The Courage of Abuse Victim Joe Iacono

By Dave Bakke
State Journal-Register
January 22, 2014

Joe Iacono of Springfield was a victim of sexual abuse at the hands of a Catholic priest when Iacono was a child living in the Chicago area. The Chicago archdiocese released records this week that showed decades of covering up for priests like the one who abused Iacono. Rich Saal/The State Journal-Register

Both of Chicago’s major daily newspapers and some of its TV stations led their coverage of Tuesday’s press conference on sexual abuse of minors in the archdiocese with Joe Iacono.

Joe, who lives in Springfield, was front and center for one grueling, emotional day as the Chicago archdiocese released records that showed decades spent mishandling and covering up for priests who had abused kids, including Joe. Joe was sexually victimized by the late Rev. Thomas Kelly when Joe was a teen in Northlake, attending St. John Vianney, the family parish.

Joe said it was gut-wrenching to put himself out there on Tuesday, basically becoming the face of the victims. He is just a regular guy; known before now only for his job as a financial adviser and his years with Springfield’s Roman Cultural Society, the presidency of which he will relinquish in a few weeks.

Before returning to what I am sure will be welcome anonymity, Joe agreed to tell me how he came to be facing the media at the podium on Tuesday.

His trip to the press conference on the 23rd floor of Chicago’s Allerton Hotel began when Marc Pearlman, Chicago associate of Joe’s attorney, Jeff Anderson, called. Pearlman explained that when the archdiocese released its records on abuse, there would be a press conference. Marc and Jeff wanted Joe to be one of six or seven victims who would tell their stories and answer questions.

Though he knew it would be difficult, Joe immediately agreed. Why? Why put himself through that and dredge up the horror of 40-plus years ago?

“Because this is much bigger than just me,” he told me. “I’m just a pipeline for information to the public. And because if I speak about it, it could help someone else, too. Fifteen years ago, I couldn’t have done it.”

He had been given a week’s notice; a week to worry and to prepare himself mentally for facing a horde of media to talk about something so intensely personal that he refused to acknowledge it to himself until he was well into his adulthood.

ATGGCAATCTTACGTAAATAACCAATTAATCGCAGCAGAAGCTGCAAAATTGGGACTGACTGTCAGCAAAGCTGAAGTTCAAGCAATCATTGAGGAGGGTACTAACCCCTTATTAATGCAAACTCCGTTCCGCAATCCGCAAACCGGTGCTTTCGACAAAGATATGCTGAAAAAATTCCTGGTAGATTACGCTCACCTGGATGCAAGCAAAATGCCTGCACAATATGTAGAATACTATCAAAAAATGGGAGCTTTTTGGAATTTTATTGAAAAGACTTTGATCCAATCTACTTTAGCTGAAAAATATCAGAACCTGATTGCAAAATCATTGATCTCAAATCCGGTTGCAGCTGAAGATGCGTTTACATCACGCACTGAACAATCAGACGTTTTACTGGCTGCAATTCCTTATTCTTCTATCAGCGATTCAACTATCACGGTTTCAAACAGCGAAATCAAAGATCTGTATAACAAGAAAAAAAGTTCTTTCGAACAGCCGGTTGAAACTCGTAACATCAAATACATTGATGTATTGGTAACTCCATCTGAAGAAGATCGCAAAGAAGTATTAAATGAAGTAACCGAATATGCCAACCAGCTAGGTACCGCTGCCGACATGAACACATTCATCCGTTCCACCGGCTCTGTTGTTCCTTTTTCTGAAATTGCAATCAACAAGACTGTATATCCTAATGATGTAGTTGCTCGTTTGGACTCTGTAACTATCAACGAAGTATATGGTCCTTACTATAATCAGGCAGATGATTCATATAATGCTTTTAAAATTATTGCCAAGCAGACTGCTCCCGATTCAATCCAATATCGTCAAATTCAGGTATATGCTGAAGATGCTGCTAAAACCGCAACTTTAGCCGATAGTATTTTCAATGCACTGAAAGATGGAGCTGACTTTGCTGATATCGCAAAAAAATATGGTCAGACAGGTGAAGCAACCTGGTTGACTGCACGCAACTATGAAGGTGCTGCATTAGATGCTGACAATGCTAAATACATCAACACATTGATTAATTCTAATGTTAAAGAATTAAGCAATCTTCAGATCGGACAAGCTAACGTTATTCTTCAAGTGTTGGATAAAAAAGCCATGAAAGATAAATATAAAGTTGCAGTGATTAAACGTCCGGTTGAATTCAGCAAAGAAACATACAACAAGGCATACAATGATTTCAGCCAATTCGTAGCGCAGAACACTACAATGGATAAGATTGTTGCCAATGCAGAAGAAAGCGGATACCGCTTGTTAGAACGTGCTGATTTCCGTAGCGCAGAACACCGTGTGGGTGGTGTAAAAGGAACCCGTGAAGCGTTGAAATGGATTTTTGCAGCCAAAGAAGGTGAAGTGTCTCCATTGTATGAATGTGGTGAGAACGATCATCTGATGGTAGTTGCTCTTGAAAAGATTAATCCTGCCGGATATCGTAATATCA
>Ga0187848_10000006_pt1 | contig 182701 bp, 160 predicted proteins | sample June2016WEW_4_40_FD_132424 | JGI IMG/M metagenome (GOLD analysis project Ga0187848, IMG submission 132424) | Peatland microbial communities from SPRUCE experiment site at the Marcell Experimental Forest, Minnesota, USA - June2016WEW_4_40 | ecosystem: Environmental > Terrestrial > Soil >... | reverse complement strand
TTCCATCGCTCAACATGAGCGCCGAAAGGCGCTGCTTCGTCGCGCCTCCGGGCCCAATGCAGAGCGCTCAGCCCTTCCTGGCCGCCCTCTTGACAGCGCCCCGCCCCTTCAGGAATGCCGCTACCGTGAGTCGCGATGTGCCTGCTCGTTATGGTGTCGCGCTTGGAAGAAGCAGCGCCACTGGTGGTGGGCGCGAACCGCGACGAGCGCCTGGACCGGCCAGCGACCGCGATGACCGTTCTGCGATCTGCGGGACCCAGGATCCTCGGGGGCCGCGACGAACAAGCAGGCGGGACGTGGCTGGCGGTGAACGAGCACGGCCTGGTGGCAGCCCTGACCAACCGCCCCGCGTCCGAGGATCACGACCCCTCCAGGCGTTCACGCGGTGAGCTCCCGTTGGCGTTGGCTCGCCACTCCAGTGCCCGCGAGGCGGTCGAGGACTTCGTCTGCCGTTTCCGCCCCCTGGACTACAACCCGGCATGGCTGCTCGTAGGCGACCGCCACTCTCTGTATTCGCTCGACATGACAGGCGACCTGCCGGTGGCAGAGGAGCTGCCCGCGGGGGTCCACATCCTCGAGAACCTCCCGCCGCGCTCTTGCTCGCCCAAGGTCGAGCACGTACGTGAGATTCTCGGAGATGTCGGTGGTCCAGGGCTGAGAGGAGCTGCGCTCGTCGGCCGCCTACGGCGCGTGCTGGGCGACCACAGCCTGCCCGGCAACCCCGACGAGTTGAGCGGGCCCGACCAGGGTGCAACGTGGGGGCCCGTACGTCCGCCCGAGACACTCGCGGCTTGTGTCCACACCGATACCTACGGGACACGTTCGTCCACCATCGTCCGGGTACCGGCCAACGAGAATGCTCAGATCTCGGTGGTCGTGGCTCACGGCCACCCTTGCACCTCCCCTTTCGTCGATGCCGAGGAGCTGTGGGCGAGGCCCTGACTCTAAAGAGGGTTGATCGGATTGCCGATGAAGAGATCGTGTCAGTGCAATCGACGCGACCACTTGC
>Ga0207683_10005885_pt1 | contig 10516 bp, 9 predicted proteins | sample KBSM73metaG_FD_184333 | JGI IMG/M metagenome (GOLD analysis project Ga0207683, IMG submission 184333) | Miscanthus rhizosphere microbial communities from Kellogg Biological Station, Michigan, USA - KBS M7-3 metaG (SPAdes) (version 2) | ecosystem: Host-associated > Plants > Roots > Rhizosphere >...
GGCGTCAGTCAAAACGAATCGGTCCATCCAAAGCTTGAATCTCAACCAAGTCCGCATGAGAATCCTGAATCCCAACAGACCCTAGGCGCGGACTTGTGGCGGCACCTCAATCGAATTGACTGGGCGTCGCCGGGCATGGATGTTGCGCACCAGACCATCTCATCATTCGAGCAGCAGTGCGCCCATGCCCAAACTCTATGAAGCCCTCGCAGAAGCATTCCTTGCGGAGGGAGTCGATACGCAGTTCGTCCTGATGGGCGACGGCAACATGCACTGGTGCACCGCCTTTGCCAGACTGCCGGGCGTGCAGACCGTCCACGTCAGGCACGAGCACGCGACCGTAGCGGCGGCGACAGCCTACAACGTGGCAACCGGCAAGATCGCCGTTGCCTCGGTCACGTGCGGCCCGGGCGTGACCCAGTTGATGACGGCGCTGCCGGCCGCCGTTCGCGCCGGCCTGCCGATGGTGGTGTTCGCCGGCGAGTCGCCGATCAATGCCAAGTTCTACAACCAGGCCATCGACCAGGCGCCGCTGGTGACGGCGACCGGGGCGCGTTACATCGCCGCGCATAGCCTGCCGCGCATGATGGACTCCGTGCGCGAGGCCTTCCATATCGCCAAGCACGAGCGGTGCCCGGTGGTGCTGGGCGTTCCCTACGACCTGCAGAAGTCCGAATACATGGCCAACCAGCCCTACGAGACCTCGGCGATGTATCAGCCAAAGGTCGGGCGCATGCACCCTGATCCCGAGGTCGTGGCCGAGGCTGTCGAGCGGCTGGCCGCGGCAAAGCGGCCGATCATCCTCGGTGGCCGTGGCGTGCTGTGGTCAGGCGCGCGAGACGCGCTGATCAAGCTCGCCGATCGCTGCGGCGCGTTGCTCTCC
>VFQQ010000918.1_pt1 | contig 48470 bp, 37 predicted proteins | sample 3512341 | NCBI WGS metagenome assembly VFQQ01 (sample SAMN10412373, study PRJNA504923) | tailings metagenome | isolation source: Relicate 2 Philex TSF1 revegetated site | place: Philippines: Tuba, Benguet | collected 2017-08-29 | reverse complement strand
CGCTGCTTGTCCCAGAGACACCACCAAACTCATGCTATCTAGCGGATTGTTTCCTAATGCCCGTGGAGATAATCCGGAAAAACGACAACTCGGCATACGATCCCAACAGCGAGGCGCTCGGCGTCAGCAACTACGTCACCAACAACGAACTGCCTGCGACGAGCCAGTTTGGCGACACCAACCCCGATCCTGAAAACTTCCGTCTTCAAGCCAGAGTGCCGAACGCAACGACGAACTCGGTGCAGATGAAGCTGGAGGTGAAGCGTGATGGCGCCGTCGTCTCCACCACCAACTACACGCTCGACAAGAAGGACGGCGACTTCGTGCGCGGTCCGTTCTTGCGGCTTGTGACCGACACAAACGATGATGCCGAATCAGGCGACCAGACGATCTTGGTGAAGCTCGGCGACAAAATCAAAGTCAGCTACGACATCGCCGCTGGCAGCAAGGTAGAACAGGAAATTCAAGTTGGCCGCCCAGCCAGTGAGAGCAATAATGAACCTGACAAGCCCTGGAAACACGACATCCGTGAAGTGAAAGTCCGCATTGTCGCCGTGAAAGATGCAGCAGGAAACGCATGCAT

“I got very anxious the day before the press conference,” he says. “And when that happens, my wife (Catherine) knows just to leave me alone. Doing the press conference made me relive it (the abuse). And there’s still some feeling of shame.”

His therapist has told Joe that feeling shame is normal. But he must also tell himself he did nothing to be ashamed of. That is easy to say, easy to know it’s the right thing, but it’s hard to make the mind accept it.

Joe said that with the television lights, it must have been near 100 degrees at the press conference. I found out from talking with him that, as arduous it was standing before a crowd of photographers and reporters on Tuesday, the more difficult ordeal may have been telling his devoutly Catholic mother about what Kelly did to her son.

She was of that generation that came before all of this, when people were blindly loyal to the church. It was God to them. No real difference. But Joe knew that what happened to him was going to come out and she had to hear it from him first. He had met with officials of the Chicago archdiocese, including Cardinal Francis George, to tell them his story. He asked the cardinal to write a letter that would explain things to Mrs. Iacono because Joe knew that would carry great weight with her.

Most of all, he was afraid that once his mother knew, she would blame herself for not better protecting her son. We parents are like that. We blame ourselves first for most things that go wrong with our kids.

“I didn’t want her to do that,” Joe says. His mother was in assisted living by the time he told her. She was in the early stages of dementia, which might have been a blessing. But Joe says she was still lucid enough to understand what her son was saying. I just can’t imagine how hard that must have been — for them both.

My hat is off to Joe. He has had the mettle to do what he had to do.

After moving to Springfield in 1984, Joe still attended Mass, first at Blessed Sacrament and then, for a short time, Christ the King. But he was beginning to acknowledge to himself what had happened with Kelly and the role it played in what was a messed-up life. He couldn’t stay in a church that had hurt him so badly. He has been gone a long time.

Those of us who have not yet left the Catholic church, at least not physically, have our different reasons for staying. Because we stay, we have been battered for such a long time now. Some have gone from defense to disbelief, revulsion, anger and frustration. We have been through the scandals in Boston, L.A., Chicago and have had our share of pain to endure in the Springfield diocese.

But as long as there are Catholic church leaders like our Bishop Thomas Paprocki who, after all this, could tell The Washington Times last fall that the church has handled the sexual abuse scandal as responsibly as any organization in the world could, well, the uncovering of more and still more will not stop.

Know of something quirky? Emotional? Funny? Inspiring? Dave Bakke is your man and his deadline is always near. Pitch your idea to him at or 788-1541. His column appears Wednesday, Friday and Sunday. To read more, visit








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